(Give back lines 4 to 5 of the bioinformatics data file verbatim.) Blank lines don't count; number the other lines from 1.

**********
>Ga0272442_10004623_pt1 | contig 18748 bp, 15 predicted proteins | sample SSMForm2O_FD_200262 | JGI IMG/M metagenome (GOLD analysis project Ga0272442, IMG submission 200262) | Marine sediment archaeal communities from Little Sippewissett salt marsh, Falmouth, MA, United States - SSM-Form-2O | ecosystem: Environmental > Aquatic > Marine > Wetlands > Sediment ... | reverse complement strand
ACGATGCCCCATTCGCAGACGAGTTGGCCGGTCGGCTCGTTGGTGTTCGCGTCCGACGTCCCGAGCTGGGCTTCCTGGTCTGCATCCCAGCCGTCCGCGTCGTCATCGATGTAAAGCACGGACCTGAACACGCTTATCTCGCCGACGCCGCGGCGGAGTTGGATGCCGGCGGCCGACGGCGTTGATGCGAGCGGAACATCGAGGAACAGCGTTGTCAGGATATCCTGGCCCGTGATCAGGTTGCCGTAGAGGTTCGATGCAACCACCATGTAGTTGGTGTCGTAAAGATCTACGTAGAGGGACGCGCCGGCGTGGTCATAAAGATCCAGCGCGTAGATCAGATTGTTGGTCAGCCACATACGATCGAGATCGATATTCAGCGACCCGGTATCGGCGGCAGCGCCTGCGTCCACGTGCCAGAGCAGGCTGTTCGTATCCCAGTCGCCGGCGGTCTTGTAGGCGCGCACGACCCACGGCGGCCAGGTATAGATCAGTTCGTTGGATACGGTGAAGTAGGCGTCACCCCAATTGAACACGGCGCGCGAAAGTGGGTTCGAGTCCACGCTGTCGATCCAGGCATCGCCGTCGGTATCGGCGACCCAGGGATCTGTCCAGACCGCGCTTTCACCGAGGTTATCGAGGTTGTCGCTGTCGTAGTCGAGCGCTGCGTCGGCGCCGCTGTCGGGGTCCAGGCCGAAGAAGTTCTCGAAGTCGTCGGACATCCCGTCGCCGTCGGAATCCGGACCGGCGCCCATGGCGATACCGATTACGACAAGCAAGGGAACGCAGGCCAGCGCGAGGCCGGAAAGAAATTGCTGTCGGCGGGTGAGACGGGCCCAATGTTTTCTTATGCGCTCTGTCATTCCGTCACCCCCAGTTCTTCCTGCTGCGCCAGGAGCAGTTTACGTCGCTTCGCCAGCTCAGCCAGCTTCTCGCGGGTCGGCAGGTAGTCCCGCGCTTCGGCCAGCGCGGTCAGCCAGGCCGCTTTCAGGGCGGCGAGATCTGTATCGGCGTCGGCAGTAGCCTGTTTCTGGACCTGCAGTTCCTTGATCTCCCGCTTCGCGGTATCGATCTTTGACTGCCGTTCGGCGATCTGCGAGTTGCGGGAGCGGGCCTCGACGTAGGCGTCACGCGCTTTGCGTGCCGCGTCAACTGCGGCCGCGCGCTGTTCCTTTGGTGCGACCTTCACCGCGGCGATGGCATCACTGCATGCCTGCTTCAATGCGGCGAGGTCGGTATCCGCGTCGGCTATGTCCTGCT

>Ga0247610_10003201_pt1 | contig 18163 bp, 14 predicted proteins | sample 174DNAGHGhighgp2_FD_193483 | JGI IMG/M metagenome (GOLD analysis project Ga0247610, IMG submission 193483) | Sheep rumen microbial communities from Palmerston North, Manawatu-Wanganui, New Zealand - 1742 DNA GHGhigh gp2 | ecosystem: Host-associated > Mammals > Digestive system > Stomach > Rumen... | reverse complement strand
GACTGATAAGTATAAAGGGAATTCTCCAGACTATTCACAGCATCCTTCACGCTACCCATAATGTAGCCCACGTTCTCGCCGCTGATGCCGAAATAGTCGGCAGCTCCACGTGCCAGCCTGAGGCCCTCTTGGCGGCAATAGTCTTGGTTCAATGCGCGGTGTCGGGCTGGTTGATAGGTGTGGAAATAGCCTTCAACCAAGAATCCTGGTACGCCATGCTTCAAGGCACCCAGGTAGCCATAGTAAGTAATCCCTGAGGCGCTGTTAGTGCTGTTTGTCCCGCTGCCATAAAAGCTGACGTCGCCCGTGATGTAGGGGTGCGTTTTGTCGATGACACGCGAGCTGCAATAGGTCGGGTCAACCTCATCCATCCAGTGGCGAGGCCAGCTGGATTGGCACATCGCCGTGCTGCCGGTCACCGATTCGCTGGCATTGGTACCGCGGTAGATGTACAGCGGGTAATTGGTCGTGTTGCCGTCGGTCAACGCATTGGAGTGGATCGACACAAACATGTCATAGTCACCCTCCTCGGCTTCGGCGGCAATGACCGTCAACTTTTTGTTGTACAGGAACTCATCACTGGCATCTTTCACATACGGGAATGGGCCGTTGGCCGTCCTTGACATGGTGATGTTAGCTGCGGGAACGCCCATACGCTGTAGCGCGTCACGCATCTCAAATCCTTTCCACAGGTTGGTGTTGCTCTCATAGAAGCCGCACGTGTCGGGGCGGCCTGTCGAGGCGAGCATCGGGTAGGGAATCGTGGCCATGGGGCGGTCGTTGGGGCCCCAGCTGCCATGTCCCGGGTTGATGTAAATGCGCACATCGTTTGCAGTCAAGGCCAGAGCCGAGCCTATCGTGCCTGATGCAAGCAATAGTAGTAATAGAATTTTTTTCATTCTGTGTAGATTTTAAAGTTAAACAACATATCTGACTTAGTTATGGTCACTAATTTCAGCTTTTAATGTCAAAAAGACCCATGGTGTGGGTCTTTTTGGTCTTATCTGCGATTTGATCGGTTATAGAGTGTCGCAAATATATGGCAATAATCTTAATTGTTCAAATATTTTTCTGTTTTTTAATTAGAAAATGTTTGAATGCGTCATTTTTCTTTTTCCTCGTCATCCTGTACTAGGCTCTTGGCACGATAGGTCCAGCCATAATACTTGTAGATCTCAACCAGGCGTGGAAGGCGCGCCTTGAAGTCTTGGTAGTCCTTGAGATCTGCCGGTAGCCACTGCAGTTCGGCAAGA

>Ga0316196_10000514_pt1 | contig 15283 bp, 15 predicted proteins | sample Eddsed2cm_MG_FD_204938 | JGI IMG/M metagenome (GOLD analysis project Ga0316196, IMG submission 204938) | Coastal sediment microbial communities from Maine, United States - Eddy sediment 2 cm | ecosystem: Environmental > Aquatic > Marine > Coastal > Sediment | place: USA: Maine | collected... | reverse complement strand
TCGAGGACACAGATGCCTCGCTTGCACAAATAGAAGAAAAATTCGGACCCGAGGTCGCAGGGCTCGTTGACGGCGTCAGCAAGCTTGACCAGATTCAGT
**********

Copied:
GACTGATAAGTATAAAGGGAATTCTCCAGACTATTCACAGCATCCTTCACGCTACCCATAATGTAGCCCACGTTCTCGCCGCTGATGCCGAAATAGTCGGCAGCTCCACGTGCCAGCCTGAGGCCCTCTTGGCGGCAATAGTCTTGGTTCAATGCGCGGTGTCGGGCTGGTTGATAGGTGTGGAAATAGCCTTCAACCAAGAATCCTGGTACGCCATGCTTCAAGGCACCCAGGTAGCCATAGTAAGTAATCCCTGAGGCGCTGTTAGTGCTGTTTGTCCCGCTGCCATAAAAGCTGACGTCGCCCGTGATGTAGGGGTGCGTTTTGTCGATGACACGCGAGCTGCAATAGGTCGGGTCAACCTCATCCATCCAGTGGCGAGGCCAGCTGGATTGGCACATCGCCGTGCTGCCGGTCACCGATTCGCTGGCATTGGTACCGCGGTAGATGTACAGCGGGTAATTGGTCGTGTTGCCGTCGGTCAACGCATTGGAGTGGATCGACACAAACATGTCATAGTCACCCTCCTCGGCTTCGGCGGCAATGACCGTCAACTTTTTGTTGTACAGGAACTCATCACTGGCATCTTTCACATACGGGAATGGGCCGTTGGCCGTCCTTGACATGGTGATGTTAGCTGCGGGAACGCCCATACGCTGTAGCGCGTCACGCATCTCAAATCCTTTCCACAGGTTGGTGTTGCTCTCATAGAAGCCGCACGTGTCGGGGCGGCCTGTCGAGGCGAGCATCGGGTAGGGAATCGTGGCCATGGGGCGGTCGTTGGGGCCCCAGCTGCCATGTCCCGGGTTGATGTAAATGCGCACATCGTTTGCAGTCAAGGCCAGAGCCGAGCCTATCGTGCCTGATGCAAGCAATAGTAGTAATAGAATTTTTTTCATTCTGTGTAGATTTTAAAGTTAAACAACATATCTGACTTAGTTATGGTCACTAATTTCAGCTTTTAATGTCAAAAAGACCCATGGTGTGGGTCTTTTTGGTCTTATCTGCGATTTGATCGGTTATAGAGTGTCGCAAATATATGGCAATAATCTTAATTGTTCAAATATTTTTCTGTTTTTTAATTAGAAAATGTTTGAATGCGTCATTTTTCTTTTTCCTCGTCATCCTGTACTAGGCTCTTGGCACGATAGGTCCAGCCATAATACTTGTAGATCTCAACCAGGCGTGGAAGGCGCGCCTTGAAGTCTTGGTAGTCCTTGAGATCTGCCGGTAGCCACTGCAGTTCGGCAAGA

>Ga0316196_10000514_pt1 | contig 15283 bp, 15 predicted proteins | sample Eddsed2cm_MG_FD_204938 | JGI IMG/M metagenome (GOLD analysis project Ga0316196, IMG submission 204938) | Coastal sediment microbial communities from Maine, United States - Eddy sediment 2 cm | ecosystem: Environmental > Aquatic > Marine > Coastal > Sediment | place: USA: Maine | collected... | reverse complement strand